Last posts of Lib Dem peer Brian Paddick's husband before his death

Last Instagram posts of Lib Dem peer Brian Paddick’s husband in months before his mystery death show him relaxing on beach on holiday in Hawaii and in couple’s home city of Oslo

  • Lord Paddick, 64, announced his husband had died suddenly yesterday in Oslo
  • Last heartbreaking social media posts of them showed them enjoying holiday

Liberal Democrat peer and former I’m A Celebrity contestant Brian Paddick’s husband’s final social media posts showed him at home in Oslo and enjoying time on a beach.

Peter Belsvik’s sad death was announced by Lord Paddick, 64, yesterday and said the cause was not ‘immediately apparent’.

And it was clear by Mr Belsvik’s public social media profile that everything was as normal before his sudden passing.

His last Instagram post was of snow on trees in front of what looked to be an Oslo office building, with the added caption ‘Brutalist snow’.

A week earlier he showed an image of him in Cape Town with the caption ‘glorious’.

He and his husband Lord Paddick were pictured together with George Takei in London on January 17 watching the former Star Trek actor’s Allegiance play.

Then 20 weeks ago he posted pictures of himself and the former Met Deputy Assistant Commissioner on holiday in Hawaii.

Peter Belsvik’s public social media profile showed a holiday he and Lord Paddilck had enjoyed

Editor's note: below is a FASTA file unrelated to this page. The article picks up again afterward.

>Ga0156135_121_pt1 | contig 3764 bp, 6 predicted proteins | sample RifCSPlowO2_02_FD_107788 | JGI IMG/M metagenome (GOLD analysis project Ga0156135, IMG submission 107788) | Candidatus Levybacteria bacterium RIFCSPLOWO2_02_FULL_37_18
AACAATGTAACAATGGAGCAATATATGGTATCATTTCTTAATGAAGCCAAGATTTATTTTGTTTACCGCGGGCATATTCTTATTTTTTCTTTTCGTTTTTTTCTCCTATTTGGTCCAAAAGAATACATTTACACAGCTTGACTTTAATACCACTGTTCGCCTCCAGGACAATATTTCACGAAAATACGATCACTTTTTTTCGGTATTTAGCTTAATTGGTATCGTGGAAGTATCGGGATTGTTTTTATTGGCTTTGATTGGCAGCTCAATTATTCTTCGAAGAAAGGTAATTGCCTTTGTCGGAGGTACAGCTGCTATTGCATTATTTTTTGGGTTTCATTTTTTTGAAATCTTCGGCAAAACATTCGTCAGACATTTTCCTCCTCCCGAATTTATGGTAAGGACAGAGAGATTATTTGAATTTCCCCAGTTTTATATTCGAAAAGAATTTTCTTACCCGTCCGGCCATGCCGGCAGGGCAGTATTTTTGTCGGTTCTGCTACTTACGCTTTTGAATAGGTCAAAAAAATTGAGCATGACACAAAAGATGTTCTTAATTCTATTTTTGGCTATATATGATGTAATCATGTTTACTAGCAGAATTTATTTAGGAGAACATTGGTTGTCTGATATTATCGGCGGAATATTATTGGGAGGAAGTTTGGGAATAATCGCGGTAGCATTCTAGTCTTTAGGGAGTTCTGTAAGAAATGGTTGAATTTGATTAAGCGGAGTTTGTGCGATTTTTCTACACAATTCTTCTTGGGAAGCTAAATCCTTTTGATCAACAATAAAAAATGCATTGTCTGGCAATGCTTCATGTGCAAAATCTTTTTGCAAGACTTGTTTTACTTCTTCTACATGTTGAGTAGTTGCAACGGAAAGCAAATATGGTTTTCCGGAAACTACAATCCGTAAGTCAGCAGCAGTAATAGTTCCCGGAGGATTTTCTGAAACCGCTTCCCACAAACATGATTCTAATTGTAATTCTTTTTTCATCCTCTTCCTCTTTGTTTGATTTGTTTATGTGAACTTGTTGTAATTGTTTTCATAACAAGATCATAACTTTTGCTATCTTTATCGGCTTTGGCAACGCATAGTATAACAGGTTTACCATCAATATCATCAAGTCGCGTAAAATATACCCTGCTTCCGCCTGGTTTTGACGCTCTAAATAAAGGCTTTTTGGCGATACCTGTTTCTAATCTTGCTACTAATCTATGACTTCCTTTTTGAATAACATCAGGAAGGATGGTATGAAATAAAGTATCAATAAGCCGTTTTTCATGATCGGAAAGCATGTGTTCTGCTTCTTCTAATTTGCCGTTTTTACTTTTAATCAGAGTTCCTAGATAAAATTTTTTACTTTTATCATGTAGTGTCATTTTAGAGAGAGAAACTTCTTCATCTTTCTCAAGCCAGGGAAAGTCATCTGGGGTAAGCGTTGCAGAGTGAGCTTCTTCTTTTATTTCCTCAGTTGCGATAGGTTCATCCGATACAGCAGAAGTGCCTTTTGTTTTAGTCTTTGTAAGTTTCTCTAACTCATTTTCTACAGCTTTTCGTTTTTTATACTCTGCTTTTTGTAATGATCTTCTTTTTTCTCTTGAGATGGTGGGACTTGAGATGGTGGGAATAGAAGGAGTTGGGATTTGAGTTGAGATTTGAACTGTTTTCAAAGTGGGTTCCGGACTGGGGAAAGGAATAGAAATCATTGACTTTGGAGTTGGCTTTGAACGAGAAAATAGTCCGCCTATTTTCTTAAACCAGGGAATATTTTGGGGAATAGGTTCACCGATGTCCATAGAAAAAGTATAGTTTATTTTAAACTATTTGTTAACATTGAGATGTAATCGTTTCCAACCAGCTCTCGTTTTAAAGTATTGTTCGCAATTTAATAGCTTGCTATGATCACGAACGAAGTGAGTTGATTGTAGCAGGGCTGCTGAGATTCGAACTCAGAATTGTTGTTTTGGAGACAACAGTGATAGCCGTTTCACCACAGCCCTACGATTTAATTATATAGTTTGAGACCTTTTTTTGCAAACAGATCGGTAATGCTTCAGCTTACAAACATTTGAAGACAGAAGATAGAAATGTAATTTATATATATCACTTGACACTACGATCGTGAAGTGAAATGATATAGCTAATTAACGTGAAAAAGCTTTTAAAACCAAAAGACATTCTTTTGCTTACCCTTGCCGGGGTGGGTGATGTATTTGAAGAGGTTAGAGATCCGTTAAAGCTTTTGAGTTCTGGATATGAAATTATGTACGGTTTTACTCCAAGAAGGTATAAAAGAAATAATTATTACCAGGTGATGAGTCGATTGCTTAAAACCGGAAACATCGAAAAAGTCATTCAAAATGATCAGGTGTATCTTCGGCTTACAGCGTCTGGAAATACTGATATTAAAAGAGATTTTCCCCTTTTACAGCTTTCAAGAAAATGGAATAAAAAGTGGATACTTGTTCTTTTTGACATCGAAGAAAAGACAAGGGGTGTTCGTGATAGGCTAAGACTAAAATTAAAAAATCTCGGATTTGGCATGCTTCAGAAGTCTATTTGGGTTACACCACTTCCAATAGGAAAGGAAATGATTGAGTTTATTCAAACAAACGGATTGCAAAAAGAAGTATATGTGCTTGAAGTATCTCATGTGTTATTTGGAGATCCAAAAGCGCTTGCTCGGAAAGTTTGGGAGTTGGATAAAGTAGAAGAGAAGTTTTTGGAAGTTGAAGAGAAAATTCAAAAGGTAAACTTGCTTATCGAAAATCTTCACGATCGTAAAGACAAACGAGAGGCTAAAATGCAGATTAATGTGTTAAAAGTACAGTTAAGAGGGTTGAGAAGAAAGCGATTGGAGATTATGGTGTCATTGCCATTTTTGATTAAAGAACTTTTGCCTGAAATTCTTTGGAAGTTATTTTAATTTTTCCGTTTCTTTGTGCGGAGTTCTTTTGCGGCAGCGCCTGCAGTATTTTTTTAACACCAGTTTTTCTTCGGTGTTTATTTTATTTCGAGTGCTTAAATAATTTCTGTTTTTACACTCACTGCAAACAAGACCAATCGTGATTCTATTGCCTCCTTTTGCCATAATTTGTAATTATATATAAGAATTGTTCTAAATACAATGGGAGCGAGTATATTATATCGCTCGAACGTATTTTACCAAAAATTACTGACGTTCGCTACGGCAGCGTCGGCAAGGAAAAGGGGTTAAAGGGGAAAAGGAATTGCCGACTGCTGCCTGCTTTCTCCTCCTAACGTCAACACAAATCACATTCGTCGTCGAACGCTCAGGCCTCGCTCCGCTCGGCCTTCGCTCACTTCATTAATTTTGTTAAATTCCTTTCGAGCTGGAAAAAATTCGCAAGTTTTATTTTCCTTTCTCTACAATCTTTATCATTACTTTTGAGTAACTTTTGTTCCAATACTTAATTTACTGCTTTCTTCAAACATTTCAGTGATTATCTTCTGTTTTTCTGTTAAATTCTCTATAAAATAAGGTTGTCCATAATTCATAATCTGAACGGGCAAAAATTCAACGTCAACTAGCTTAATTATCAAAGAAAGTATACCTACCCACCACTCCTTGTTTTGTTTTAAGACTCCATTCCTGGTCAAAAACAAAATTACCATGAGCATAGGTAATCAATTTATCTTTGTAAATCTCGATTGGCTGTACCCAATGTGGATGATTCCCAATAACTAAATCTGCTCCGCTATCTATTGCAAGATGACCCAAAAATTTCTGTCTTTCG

Mr Belsvik posted a picture of Lord Paddick on the beach as they enjoyed their time on holiday

The Hawaiian paradise could be seen in full in the social media pictures displayed online

Brian Paddick (right), 64, a Liberal Democrat who was also the Deputy Assistant Commissioner in London’s Metropolitan Police Service until his retirement in 2007, announced the death of Petter Belsvik (shown left) on Monday. He said Mr Belsvik died at their Oslo home

In a tribute yesterday on Twitter Lord Paddick said: ‘My beautiful, loving husband, Petter Belsvik, has died suddenly at our home in Oslo.

‘He was found peacefully alone, with no cause of death immediately apparent. It will take some time to establish what happened. 

‘We were devoted to each other & I am devastated.’

His Twitter announcement was met with a flood of well-wishes, tributes and condolences.

Broadcaster Kay Burley wrote: ‘My dear Brian, this is truly tragic news. All my thoughts are with you. Stay strong xxx.’

Peer and Conservative politician Lord Bethell tweeted in response: ‘how horrible! I am so sorry. Lots of prayers and good vibes to you.’ 

Lord Paddick (shown right in both photos) said the cause of his husband’s death was not ‘immediately apparent’ and that it would ‘take some time to establish what happened’

And former BBC Home Affairs correspondent and journalist Danny Shaw wrote: ‘So sorry to hear that Brian. What a terrible shock. Thinking of you.’

It is understood that Mr Belsvik was a civil engineer from Oslo. The pair met in a bar while on holiday in Ibiza, and got married a few years later in Norway in 2009.

Same-sex marriage had been legalised in the country eight days earlier, and their marriage was among the first high-profile unions to be sealed following the legislation’s introduction.